Not every teacher heads to the beaches or ski slopes during school vacations.

Some prefer to spend that time huddled around tables in U.S. Army laboratories learning more about such subjects as nanotechnology and food packaging.

Twenty-six middle school and high school teachers from around Massachusetts did just that Feb. 22 to 24 at the U.S. Army Natick Soldier Research, Development and Engineering Center at Natick Soldier Systems Center. The Center for Advancement of STEM Education brought "Materials World Modules" teacher training to NSRDEC. Developed by Northwestern University, MWM gives teachers a "unique experience," according to Donna Bulger, NSRDEC workforce development manager.

"MWM offer hands-on learning experiences in science, technology, engineering and mathematics for middle and high school students," Bulger said. "Teachers (gain) inquiry and design skills while having the opportunity to work with NSRDEC mentors within NSRDEC's facility."

Teachers received stipends and optional graduate-level credits for attending the three-day sessions. Middle school teachers learned about food packaging, while high school teachers focused on nanotechnology.

"By incorporating everyday materials into science lessons," said Bulger, "the Materials World Modules (MWM) program ... has found the solution to getting students excited about learning science while helping teachers meet national and state education standards."

Funded by the National Defense Education Program, the CASE MWM program first came to NSRDEC in 2009.

"We spent a lot of time with the teachers, because you can't just give teachers materials without giving them some instruction on how to use it in the classroom," Bulger said. "They liked these modules because we include our STEM professionals as mentors. It really brings it to real world for the teachers."

That was confirmed by Stu Schultz, the nanotechnology module instructor.

"Right here at Natick, they've got people who are employed to design food packaging for the military, for the Soldiers in the field," Schultz told the teachers. "It's a real job. You're doing real-world stuff, but you're learning the ... science, technology, engineering and math in a real-world context."

When presented to them that way in the classroom, Schultz told the teachers, students become more engaged.

"All of a sudden, the kids realize that science class and math class (are) not something I'm just taking to ... get a grade," said Schultz, "but it really has application in the world that I live in."

Both Schultz and Bill Schmidt, the CASE instructor for the food packaging module, sprinkled anecdotes and humor into their sessions at Natick.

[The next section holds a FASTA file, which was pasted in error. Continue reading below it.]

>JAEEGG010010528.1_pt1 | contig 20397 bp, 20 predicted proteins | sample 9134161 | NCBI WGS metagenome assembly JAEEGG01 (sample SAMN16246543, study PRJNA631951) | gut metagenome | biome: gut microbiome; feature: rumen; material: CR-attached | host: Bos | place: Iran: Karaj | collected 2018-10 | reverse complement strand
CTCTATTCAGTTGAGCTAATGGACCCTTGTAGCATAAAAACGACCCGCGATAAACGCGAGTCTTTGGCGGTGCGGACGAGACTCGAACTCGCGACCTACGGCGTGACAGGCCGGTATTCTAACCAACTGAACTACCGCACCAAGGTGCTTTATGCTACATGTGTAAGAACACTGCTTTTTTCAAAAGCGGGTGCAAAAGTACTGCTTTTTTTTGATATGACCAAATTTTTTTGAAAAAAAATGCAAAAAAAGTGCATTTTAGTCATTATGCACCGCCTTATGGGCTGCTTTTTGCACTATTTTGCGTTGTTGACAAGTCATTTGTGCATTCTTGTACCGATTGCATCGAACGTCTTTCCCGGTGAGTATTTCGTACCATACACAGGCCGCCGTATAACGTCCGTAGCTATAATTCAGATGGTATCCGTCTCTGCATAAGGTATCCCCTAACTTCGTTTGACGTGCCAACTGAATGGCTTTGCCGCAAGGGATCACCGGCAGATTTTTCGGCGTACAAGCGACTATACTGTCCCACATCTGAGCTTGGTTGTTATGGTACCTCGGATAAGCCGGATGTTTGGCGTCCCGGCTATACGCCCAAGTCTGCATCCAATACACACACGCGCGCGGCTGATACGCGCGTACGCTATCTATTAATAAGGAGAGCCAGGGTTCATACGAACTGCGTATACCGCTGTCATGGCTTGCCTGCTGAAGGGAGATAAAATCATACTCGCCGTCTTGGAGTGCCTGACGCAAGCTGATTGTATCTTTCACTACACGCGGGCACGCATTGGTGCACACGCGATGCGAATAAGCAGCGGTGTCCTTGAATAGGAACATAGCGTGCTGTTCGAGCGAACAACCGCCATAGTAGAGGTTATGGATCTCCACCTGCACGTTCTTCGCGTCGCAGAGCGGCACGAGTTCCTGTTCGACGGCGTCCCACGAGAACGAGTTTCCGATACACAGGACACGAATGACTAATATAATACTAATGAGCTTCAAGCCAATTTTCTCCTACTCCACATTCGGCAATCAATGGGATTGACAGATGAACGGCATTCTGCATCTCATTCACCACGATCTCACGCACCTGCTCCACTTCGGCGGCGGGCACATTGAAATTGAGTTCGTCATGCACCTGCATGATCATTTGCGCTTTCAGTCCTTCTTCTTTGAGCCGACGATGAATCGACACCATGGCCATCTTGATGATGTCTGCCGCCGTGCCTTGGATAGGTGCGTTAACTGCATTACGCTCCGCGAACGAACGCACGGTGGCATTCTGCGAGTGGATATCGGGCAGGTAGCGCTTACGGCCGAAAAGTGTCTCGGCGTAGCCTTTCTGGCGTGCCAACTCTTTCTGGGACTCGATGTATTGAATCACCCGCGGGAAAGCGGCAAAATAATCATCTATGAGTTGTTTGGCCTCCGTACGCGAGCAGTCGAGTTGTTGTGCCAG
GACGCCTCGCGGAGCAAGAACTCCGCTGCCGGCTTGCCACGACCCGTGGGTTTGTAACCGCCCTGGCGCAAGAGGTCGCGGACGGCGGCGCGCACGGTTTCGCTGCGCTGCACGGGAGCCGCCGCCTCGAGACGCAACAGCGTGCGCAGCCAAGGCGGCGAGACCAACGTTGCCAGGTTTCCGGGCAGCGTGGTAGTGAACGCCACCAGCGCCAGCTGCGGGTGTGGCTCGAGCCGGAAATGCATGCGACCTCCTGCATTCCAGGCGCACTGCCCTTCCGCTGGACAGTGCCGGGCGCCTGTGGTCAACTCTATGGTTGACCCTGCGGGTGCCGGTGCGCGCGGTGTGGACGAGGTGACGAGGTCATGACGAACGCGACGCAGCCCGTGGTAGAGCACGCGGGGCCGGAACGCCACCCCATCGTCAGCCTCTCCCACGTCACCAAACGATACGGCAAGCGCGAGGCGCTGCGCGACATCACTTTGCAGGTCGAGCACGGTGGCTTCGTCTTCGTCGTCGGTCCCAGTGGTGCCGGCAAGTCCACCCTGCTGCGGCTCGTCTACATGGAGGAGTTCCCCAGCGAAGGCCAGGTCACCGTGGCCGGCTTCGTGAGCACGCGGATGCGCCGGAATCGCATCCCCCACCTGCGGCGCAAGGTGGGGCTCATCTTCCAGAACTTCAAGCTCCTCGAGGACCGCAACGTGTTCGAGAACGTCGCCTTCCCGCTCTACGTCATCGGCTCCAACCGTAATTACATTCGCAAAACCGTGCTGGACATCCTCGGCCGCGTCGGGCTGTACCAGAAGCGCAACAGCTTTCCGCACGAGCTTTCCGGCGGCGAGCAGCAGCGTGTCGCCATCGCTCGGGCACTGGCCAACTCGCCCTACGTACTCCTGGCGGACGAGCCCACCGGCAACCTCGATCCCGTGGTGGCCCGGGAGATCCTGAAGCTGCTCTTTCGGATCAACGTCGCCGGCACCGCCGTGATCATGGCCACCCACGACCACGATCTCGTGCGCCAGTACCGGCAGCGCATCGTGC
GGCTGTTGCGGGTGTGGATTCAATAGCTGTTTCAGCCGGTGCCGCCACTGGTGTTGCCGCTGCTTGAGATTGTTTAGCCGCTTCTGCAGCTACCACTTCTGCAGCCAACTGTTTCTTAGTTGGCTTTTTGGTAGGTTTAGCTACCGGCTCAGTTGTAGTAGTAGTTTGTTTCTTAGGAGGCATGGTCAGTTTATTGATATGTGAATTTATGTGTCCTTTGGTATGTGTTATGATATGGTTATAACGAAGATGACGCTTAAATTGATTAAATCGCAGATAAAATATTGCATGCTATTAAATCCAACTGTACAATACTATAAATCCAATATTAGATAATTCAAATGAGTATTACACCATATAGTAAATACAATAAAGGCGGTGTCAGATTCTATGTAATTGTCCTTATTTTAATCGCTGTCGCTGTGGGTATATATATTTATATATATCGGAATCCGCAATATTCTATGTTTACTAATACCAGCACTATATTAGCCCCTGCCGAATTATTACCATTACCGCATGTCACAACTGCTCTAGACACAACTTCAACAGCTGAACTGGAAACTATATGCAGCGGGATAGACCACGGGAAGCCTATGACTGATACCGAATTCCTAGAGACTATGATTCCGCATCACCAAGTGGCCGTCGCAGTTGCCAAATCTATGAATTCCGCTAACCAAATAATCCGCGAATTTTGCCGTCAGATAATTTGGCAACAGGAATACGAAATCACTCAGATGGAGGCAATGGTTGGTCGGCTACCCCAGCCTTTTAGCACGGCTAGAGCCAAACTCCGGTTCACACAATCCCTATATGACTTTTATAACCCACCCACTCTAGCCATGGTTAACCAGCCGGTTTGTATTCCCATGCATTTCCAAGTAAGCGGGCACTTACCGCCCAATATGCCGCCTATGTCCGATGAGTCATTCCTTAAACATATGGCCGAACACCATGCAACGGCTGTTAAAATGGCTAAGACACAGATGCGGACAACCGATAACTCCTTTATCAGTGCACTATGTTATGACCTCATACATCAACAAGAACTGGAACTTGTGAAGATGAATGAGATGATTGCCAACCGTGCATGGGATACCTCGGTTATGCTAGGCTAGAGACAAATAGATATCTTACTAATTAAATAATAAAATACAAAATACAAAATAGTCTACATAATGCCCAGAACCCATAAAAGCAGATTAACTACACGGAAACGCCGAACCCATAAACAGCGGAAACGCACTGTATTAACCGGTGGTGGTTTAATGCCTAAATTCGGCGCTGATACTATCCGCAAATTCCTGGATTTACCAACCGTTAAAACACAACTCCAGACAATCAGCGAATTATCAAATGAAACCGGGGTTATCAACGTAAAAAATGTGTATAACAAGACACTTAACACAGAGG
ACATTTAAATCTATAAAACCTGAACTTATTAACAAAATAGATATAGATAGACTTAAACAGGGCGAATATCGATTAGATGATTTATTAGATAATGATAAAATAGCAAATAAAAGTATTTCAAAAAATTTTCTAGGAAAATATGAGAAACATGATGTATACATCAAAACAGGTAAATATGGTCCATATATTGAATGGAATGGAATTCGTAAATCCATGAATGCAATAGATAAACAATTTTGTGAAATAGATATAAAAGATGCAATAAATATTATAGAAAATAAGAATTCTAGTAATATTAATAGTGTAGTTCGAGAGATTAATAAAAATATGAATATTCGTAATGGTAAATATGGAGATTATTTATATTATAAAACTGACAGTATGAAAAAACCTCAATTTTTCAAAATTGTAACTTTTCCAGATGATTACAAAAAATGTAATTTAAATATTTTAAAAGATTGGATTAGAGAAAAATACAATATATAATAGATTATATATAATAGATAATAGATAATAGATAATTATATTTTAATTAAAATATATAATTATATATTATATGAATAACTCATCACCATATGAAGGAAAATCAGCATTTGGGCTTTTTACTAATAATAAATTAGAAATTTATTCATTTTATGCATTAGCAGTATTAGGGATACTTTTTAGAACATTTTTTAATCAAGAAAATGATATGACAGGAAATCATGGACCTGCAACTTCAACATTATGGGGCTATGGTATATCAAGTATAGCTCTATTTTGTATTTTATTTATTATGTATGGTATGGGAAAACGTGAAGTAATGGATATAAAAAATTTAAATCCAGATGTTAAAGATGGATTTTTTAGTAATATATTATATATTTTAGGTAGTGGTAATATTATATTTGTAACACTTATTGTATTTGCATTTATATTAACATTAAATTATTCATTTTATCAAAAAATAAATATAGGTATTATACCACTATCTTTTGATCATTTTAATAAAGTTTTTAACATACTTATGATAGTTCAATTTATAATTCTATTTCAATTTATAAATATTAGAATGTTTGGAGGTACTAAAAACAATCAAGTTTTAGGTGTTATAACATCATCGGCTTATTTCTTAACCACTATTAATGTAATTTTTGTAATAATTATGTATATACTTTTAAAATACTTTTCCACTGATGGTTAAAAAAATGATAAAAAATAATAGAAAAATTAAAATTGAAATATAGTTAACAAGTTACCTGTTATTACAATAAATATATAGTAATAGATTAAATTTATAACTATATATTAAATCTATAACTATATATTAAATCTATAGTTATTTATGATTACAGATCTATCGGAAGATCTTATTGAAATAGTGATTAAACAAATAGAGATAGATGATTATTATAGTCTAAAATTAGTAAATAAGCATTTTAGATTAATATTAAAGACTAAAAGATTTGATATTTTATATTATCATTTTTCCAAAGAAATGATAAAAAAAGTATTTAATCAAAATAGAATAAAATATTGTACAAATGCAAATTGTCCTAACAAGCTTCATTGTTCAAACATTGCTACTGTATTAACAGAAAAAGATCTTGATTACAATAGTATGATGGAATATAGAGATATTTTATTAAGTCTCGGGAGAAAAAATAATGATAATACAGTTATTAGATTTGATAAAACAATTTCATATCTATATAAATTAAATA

"They are so passionate about passing on passion for inquiry," said Bulger of the instructors. "The teachers love them. They're just so good at what they do."

Deb Roussell, a sixth- and seventh-grade science teacher at Fowler School in Maynard, Mass., called the training among the best she has attended in 30 years of teaching.

"I am excited to go back to school and share my experiences with my students and colleagues," Roussell said. "I hope I can demonstrate the excitement I felt while in the lab experimenting and testing our prototypes. It was electrifying. I want my students to feel that excitement when they are in my classroom, too."

Roussell said she came to appreciate what the work done at Natick means to men and women in uniform.

"I have former students, and currently a parent of one of my students, who are deployed overseas," Roussell said. "Being here at Natick ... has brought me closer to the bigger picture of what we can do to make them more comfortable and healthy while they serve our country.

"I want to also stress how well this program was run. Everyone went out of their way to help us and make us feel welcomed. I really felt like I was a part of a team, and working together helped us all feel successful."

"The class was a labor of love," said Sandy D'Amico, a seventh-grade science teacher at Hopedale Junior Senior High School in Hopedale, Mass. "The loving of science and helping others were definitely not a labor, but mutual joy in learning."

Dan McCook, who teaches seventh-grade science at the Whitcomb School in Marlborough, Mass., said he found the training beneficial.

"The course was organized, goals were clear, materials were readily available and the support staff went out of their way to facilitate the experience," McCook said. "Personally, I felt that the most valuable aspect of the training was the fact that we were able to put ourselves in our students' shoes."

Schmidt praised the teachers who attended the training sessions.

"I want to tell you, this is one super group of teachers," Schmidt said. "And part of the reason they're super is because they really make an effort to go out and continue to grow, find activities for the kids."

Every teacher should have access to this training, Schmidt said.

"If it did happen," said Schmidt, "what kids did to learn something in the classroom would change."

As Bulger pointed out, the modules took place at NSSC for the first time rather than at local high schools.

"It's just a different environment for them," said Bulger of the teachers. "And they love it."